I am currently slugging through what I hope are the last few chapters of a book on Aristotle and it is not easy going. Although writing has always been something I love–crafting sentences, considering the nuances of words, playing with metaphors and images–it is also one of the most difficult things my job and career demand of me.
This week, though, as summer comes to an end and the pressure to make significant progress has increasingly taken a toll on my psychological well-being, I was released from my self-imposed obsession with the minutia of Aristotle scholarship by two moments, one involving Hannah, the other, Chloe.
Yesterday, I was particularly frustrated as I emerged from my basement office after a day of writing and torment. The effects of it must have written on my face, because when Hannah saw me, she said, “Daddy, why are you mad?” When I told her I wasn’t mad, just thinking about my writing, she said, “Daddy, I missed you when you were at work. I love you; you’re my best Daddy. Do you want to sit with me and play?” It was a great gift, a reminder that forced things into perspective.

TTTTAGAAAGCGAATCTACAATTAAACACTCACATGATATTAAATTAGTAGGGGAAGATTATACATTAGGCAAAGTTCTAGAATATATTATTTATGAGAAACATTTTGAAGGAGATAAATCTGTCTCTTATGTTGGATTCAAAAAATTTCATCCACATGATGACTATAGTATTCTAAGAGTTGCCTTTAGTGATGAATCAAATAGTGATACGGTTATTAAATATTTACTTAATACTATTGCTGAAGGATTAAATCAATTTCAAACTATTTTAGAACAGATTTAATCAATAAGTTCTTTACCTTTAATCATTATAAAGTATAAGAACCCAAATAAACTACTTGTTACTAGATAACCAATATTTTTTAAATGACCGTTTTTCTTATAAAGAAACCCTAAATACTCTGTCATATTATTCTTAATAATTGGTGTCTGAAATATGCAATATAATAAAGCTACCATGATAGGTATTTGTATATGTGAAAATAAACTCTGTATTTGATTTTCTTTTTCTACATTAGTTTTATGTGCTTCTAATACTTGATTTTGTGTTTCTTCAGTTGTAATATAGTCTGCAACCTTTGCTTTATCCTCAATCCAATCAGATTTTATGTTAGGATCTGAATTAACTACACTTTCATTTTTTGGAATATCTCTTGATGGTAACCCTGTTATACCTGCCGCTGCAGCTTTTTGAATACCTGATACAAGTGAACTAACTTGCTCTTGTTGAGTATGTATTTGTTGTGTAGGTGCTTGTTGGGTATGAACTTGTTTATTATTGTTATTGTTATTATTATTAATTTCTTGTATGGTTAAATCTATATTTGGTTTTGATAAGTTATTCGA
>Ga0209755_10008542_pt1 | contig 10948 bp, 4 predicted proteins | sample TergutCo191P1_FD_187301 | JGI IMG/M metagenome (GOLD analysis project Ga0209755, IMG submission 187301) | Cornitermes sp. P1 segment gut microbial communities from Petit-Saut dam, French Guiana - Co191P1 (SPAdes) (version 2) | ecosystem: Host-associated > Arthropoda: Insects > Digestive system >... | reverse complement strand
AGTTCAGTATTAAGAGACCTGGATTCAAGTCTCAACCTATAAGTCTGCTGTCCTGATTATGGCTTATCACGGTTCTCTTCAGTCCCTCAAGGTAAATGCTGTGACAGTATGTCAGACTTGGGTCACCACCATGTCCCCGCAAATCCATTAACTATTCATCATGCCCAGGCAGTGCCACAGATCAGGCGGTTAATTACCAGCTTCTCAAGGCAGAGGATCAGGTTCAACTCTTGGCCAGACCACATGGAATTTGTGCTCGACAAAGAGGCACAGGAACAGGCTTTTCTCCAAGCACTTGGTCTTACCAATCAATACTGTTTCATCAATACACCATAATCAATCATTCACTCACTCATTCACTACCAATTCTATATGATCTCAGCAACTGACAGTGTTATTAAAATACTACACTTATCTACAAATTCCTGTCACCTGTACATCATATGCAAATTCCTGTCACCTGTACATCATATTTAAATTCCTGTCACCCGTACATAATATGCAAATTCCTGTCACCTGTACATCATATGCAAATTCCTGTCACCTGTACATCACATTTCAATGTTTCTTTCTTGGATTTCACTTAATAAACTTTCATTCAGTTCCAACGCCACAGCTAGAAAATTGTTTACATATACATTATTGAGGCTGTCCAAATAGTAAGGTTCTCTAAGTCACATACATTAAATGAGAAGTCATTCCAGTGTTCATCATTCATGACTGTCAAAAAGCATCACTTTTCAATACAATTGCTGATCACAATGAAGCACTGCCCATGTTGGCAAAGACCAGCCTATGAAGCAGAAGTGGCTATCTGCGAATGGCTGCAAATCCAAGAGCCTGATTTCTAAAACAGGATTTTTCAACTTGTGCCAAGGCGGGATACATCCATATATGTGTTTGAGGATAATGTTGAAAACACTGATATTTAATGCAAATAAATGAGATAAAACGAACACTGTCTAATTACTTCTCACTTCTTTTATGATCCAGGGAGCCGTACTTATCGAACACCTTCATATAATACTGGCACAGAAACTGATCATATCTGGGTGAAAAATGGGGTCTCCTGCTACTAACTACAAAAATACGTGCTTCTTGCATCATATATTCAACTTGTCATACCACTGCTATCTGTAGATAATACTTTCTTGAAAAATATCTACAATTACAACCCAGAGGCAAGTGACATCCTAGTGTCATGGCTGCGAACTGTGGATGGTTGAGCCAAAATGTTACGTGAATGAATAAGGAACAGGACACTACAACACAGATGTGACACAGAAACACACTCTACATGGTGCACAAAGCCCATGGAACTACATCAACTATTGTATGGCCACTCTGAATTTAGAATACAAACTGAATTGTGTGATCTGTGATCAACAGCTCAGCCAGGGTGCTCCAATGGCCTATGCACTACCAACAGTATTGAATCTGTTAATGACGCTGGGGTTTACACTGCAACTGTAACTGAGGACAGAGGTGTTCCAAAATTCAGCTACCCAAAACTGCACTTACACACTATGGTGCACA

Heraclitus put it best: “A lifetime is a child playing … the kingdom belongs to a child” (fr. 52).
The other moment was also very touching. I often bring Hannah and Chloe to the Penn State library when I need to pick up something. They love to run through the stacks of books and play on the ancient elevator with the gate in front of the door. We were in a corner of the basement where the books on Ancient Greek philosophy are and I noticed my book, The Ethics of Ontology, sitting on the shelf. (Shockingly, it was not checked out!)
I picked up the book and asked Chloe if she could read the name on it. She was able to identify some letters and ultimately came to the surprising conclusion that the name on it was that of her very own Dad. “Oh Daddy,” she exclaimed, falling into me with a huge hug, “you wrote that book all by yourself?!? I am so proud of you! That’s great! And how did it get in the library?” When I explained that they bought it from the publisher, she said, “They bought it! I can’t believe it. Your book is in the library.”
Her pride and excitement were so affirming and genuine that I immediately felt the years of work that went into the writing of that book–and this one–come suddenly into poignant focus: this moment made it all worthwhile.